Wednesday, 1 July 2015

A Song of Facts and Figures: A Feast for Crows

The original cover art for A Feast for Crows, by Stephen Youll. A few copies of the novel were actually printed with this artwork in place, and can command steep prices.

A Feast for Crows
Writing Period: Summer 2001-May 2005
Originally Published: 17 October 2005 (UK), 8 November 2005 (USA)

Word Count: 300,000
Manuscript Page Count: 1,063
Hardcover Page Count: 755
Paperback Page Count: 864 (US), 852 (current UK)

Chapters: 46
POV Characters: 12 + Prologue

When George R.R. Martin sat down to start writing A Dance with Dragons, then planned to be the fourth volume of A Song of Ice and Fire, he imagined it was going to be fairly straightforward. It had taken him nine years to write the first three books in the series, but having just penned the massive A Storm of Swords in record time and seen it have a rapturous critical reception, he was highly motivated to finish the series off at a fast pace. When fans asked him when he thought the book would be on the shelves, he confidently said "Late 2002".

This didn't happen.

A Dance with Dragons was supposed to start five years after the events of A Storm of Swords. The young children characters would all be older, some of the chaotic events from the previous novels would have had time to have died away and some of the more (arguably) humdrum aspects of the story - characters travelling and learning - would happen off-page. It was a nice idea and worked well for some characters (Jon, Daenerys, Arya, Bran) but for others (Cersei, Brienne, Jaime) it didn't work at all. Martin found himself having to refer to events that had happened in the interim, sometimes filling out entire chapters with flashbacks to that interim period. For over a year he struggled with making this structure work and eventually gave up.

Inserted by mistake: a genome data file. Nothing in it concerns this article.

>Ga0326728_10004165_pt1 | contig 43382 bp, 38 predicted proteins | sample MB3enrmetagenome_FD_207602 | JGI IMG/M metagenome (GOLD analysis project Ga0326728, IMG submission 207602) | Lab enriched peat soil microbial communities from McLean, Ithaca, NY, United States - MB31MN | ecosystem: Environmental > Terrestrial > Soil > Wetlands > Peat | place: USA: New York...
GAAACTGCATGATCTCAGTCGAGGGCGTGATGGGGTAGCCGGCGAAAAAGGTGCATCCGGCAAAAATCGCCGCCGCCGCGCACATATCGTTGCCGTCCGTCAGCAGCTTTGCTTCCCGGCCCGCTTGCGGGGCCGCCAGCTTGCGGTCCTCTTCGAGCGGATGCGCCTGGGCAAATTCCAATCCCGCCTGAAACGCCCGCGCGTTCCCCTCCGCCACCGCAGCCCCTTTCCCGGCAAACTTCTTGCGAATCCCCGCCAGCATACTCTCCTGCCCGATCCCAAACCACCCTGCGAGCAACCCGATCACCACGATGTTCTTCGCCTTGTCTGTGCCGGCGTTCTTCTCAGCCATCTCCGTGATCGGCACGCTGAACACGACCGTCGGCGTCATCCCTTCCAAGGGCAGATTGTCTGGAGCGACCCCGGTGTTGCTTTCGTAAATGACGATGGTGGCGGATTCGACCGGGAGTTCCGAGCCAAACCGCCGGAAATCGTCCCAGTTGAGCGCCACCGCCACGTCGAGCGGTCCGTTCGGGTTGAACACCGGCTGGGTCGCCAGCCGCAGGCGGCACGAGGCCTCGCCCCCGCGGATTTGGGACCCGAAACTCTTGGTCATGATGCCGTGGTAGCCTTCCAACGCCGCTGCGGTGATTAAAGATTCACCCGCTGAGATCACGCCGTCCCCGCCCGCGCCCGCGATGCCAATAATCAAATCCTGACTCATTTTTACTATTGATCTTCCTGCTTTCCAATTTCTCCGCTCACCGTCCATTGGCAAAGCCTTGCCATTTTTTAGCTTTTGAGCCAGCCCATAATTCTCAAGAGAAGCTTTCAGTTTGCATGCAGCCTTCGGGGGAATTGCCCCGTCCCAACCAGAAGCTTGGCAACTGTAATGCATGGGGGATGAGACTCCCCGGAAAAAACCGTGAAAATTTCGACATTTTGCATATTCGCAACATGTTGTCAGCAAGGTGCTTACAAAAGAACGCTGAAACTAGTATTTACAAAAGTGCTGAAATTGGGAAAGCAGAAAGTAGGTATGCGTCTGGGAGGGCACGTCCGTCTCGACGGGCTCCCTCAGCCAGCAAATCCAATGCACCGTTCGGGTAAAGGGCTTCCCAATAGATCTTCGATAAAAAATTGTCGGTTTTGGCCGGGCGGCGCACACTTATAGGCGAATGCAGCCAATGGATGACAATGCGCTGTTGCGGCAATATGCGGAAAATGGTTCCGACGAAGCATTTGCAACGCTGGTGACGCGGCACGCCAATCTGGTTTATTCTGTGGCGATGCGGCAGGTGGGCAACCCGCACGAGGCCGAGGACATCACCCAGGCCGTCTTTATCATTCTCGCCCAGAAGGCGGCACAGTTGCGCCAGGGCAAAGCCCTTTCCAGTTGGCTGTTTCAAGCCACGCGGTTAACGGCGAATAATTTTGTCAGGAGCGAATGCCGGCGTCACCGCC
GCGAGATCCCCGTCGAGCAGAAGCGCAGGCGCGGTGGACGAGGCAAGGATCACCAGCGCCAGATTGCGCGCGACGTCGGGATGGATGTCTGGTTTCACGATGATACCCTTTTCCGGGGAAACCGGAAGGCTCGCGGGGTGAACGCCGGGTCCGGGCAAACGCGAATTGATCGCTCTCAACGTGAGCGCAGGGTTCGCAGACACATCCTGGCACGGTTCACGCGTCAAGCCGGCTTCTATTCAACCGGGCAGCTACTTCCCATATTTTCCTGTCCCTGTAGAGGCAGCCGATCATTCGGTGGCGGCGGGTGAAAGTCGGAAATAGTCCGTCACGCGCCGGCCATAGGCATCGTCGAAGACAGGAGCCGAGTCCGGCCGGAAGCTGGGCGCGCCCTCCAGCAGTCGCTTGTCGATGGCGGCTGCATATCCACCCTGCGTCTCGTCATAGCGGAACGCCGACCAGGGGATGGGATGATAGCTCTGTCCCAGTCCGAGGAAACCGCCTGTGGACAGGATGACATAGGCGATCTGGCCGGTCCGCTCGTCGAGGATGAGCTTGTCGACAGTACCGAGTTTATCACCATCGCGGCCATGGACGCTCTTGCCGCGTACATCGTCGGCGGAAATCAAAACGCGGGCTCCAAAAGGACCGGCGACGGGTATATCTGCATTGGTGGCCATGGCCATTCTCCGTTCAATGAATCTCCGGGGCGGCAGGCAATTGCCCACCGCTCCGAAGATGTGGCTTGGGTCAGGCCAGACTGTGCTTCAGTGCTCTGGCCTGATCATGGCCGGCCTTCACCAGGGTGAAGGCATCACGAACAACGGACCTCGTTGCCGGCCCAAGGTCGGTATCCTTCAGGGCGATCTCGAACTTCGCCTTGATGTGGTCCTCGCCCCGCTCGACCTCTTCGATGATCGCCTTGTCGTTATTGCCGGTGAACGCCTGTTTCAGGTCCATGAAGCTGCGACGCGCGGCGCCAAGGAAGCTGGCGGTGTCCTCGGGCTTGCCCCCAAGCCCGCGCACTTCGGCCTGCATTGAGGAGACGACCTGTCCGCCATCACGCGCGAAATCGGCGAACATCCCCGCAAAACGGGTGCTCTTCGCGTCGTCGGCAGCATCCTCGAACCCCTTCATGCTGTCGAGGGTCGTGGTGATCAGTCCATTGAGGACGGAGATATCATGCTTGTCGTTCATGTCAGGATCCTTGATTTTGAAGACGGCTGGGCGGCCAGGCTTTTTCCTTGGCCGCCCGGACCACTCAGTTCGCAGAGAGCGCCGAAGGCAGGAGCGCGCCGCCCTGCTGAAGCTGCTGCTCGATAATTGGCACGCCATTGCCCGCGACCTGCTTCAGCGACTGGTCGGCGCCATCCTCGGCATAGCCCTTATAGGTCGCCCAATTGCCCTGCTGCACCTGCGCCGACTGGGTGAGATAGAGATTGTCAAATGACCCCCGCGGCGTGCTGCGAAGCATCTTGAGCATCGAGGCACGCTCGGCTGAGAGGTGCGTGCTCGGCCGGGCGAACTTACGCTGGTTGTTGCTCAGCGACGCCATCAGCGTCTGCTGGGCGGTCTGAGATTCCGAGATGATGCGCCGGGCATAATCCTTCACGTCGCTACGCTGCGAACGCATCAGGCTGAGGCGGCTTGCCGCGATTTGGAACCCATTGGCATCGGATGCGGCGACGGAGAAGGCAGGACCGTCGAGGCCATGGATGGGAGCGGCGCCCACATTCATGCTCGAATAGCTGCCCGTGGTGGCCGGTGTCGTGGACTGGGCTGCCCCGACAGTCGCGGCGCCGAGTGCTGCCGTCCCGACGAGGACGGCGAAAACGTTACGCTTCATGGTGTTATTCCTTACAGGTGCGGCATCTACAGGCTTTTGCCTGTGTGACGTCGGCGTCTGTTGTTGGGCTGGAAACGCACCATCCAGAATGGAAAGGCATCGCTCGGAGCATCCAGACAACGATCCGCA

At Worldcon in August 2001, Martin announced that he had effectively scrapped 500 pages of manuscript he had written for A Dance with Dragons. Instead, he had started writing a new fourth book that would instead start immediately after the events of Swords. This book was entitled A Feast for Crows. In the event it would take a further three and a half years to finish the book (sort of) and more than four to bring it to the shelves.

The primary problem with Crows was that Martin was now "filling in the blanks" of the previous five-year gap for some characters, but other characters were now ready to move into the next phase of the storyline. In some cases it appears new material was created for them, in others it appears Martin simply got them going to where they'd have been after the abandoned gap. He also widened the cast, bringing in new characters in Dorne and expanding the POV roster to include previously-seen characters in the Iron Islands, but now raised to much greater prominence. At one point he planned an enormous (Robert Jordan-style) mega-prologue divided between all the Dornish and ironborn characters, but then changed his mind and split this up into more traditional chapters.

The original and unused UK cover art for Crows, by Jim Burns. Note that this was prepared a long time before the split, hence the presence of Jon Snow.

Martin wrote and wrote during this period, occasionally publishing sample chapters on his website or reading them at conventions. Three Daenerys Targaryen chapters were combined into a chapbook and given away at a fantasy convention. He also started using the web more, particularly the "Update" section on his website, to talk about progress on the book. Updates were given, the book was getting larger and larger, but still with no end in site. For some fans, the fact that they'd gotten three large books within four years of one another but had now had to wait for four and more for one was incomprehensible.

In early 2005, Martin reassessed his status. The book was huge, having topped 1,600 manuscript pages and heading northwards at a rate of knots. Some characters in the book had pretty much complete story arcs, such as Jaime, Cersei and Brienne. Others were incomplete, such as Arya. Others still (including the important central trio of Daenerys, Jon and Tyrion) only had a few chapters written for them. Martin and his publishers began discussing splitting the book into two volumes, with the second volume to follow on a year or so from the first. At first they debated doing this chronologically, but Martin found this unsatisfying as there were few good places where he could end the first half of the narrative.